Acute Kidney Injury in the intensive care unit: Risk factors and Outcomes

Shalom, Solomon Patole (2011) Acute Kidney Injury in the intensive care unit: Risk factors and Outcomes. Masters thesis, Christian Medical College, Vellore.


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INTRODUCTION : Acute Renal Failure (ARF) has traditionally been defined as the abrupt loss of kidney function that results in the retention of urea and other nitrogenous waste products and in the dysregulation of extra cellular volume and electrolytes. The loss of kidney function is most easily detected by measurement of the serum creatinine which is used to estimate the glomerular filtration rate (GFR). ARF can be asymptomatic or present with features of azotemia and oliguria or anuria and is diagnosed when biochemical monitoring of hospitalized patients reveals a new increase in blood urea and serum creatinine concentrations. ARF, as opposed to chronic renal failure is often considered to be reversible, although a return to baseline serum creatinine concentrations post injury might not be sufficiently sensitive to detect clinically significant irreversible damage that may ultimately contribute to chronic kidney disease. Its incidence in the ICU in various studies is shown to be around two thirds of number of admitted patients (which makes it comparable to the incidence of acute lung injury (ALI) and severe sepsis), while 4–5% of ICU patients will require some form of renal replacement therapy (RRT). The incidence of ARF is increasing with a higher mortality in those who have more severe renal dysfunction. Even patients who have received dialysis have a mortality of 40-50%. This study was done to evaluate the risk factors for ARF in a developing country as most published studies done so far have been done from developed countries. AIMS OF THE STUDY : To study Acute Kidney Injury (AKI) in a tertiary care Medical Intensive Care Unit in order to document the incidence, evaluate the risk factors for its development and study the outcomes in an Indian setting. PATIENTS AND METHODS : Inclusion Criteria: All critically ill patients admitted in Medical Intensive Care Unit of the hospital. Exclusion criteria: Nil. Sample size: Since most of the data is from Western ICUs and as the patient profile is different from those in India, these numbers could not be used. The incidence of dialyzed patients in the Medical ICU was used to calculate the sample size, as that number would give an estimate of incidence with definite failure (F according to the RIFLE criteria) getting admitted. An estimate of the number of patients with the F class of AKI were identified in the patients admitted in ICU using the dialysis database. The number was 33 out of a total of 132 patients admitted to ICU (25%). Thus substituting p as 25% and q as 75% using the formula: √p x q ⁄ n Where p was sample proportion (25), q was (100-p= 75) and n was 132. A standard error of 3.87 was obtained. A precision of 8% was obtained from this value with a Z of 1.96 being set and with a confidence interval of 95% to estimate an alpha error of 0.05 using the formula: n = z² x p x q / precision² where z=1.96, P=25, Q =75, and precision was 8%,a sample size of 113 was obtained. It was also intended to study 10 variables likely to be risk factors (age, gender, hypotension, primary diagnosis, co morbidities, APACHE II and MODS scoring systems, liver diseases, nephrotoxic drugs, radiocontrast exposure, duration of mechanical ventilation.) and using the rule of thumb of 10 patients for each risk factor, a figure of 100 was obtained which was about the same as obtained by the above formula. RESULTS : A total of 146 patients were included in the study from September 2009 to January 2010. The total number of patients admitted to the Medical ICU during the same period was 146 out of which 114 patients developed AKI which gave an overall incidence of AKI at 78.1%. LIMITATIONS : 1. There were no patients who could be classified under the Loss (L) category in the RIFLE spectrum. 2. There were limited numbers of patients in some of the subgroups to do a statistical analysis. CONCLUSIONS : In this cohort of patients admitted to the Medical ICU 1. A higher risk of developing AKI is found with advancing age, male gender, a higher APACHE II score at admission , hypoalbuminemia, bacterial infections, diabetes and hypotension. 2. The MODS score, liver diseases, tropical infections, the drugs used in the ICU, radiocontrast and other co morbidities were not associated with AKI. 3. A high RIFLE score is associated with a higher need for dialysis and a poorer outcome.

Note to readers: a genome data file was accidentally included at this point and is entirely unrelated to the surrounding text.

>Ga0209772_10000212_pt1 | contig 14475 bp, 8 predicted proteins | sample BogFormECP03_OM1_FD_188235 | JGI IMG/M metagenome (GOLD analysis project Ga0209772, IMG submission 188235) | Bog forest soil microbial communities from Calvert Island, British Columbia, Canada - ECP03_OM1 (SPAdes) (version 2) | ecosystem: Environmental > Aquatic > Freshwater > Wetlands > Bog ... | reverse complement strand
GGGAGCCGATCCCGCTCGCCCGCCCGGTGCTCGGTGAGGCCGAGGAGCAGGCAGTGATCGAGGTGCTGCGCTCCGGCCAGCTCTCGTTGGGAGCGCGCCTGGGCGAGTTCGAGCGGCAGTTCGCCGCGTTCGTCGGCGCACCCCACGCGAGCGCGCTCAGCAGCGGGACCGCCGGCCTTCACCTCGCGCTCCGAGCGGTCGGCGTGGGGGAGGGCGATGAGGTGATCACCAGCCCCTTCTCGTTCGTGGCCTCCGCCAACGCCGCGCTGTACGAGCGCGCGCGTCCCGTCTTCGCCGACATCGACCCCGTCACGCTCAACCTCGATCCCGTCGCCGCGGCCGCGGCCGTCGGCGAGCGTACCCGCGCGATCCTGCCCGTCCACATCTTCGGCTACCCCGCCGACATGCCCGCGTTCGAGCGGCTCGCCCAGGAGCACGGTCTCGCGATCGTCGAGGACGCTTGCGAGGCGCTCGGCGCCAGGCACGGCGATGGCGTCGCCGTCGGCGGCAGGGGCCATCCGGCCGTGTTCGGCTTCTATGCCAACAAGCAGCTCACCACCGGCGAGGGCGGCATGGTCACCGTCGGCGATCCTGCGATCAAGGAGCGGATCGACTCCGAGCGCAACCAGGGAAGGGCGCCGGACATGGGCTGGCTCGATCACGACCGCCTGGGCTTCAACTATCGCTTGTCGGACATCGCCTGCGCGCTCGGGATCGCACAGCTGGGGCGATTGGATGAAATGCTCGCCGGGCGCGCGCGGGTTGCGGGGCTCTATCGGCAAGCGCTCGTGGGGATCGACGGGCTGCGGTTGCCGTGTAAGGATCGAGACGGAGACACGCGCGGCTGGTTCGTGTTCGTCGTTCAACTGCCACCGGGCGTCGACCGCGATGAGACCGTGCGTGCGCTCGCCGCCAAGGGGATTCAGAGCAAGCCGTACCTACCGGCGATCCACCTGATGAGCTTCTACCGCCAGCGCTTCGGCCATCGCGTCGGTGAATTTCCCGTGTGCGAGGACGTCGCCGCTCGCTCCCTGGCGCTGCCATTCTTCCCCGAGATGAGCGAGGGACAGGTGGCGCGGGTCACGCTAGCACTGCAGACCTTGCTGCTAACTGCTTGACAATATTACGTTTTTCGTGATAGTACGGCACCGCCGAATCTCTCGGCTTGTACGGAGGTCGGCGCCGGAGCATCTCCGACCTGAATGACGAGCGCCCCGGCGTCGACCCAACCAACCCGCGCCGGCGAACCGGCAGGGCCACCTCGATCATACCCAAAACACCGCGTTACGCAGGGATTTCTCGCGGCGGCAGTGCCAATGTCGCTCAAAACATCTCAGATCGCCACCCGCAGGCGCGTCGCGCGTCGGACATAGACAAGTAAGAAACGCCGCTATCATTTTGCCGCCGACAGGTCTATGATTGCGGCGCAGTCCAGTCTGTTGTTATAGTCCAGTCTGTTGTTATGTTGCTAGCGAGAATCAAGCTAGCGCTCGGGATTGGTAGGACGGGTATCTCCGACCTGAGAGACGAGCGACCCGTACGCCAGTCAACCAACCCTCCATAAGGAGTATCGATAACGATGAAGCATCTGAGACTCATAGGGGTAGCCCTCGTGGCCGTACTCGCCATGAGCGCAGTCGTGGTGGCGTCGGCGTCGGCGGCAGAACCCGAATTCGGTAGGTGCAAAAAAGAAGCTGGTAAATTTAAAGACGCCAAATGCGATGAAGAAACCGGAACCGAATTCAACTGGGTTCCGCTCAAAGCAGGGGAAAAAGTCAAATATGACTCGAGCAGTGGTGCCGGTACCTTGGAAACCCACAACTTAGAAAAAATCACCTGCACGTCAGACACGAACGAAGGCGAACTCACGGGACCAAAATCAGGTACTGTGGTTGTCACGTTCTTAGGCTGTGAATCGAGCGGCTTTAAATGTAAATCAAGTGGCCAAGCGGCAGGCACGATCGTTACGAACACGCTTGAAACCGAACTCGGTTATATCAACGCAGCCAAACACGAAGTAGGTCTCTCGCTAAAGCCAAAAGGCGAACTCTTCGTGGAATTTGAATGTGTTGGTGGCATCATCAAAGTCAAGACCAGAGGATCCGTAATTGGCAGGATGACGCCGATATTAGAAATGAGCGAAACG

Item Type: Thesis (Masters)
Uncontrolled Keywords: Acute kidney injury ; intensive care unit ; risk factors and outcomes.
Subjects: MEDICAL > General Medicine
Depositing User: Subramani R
Date Deposited: 16 Feb 2018 03:14
Last Modified: 16 Feb 2018 03:14

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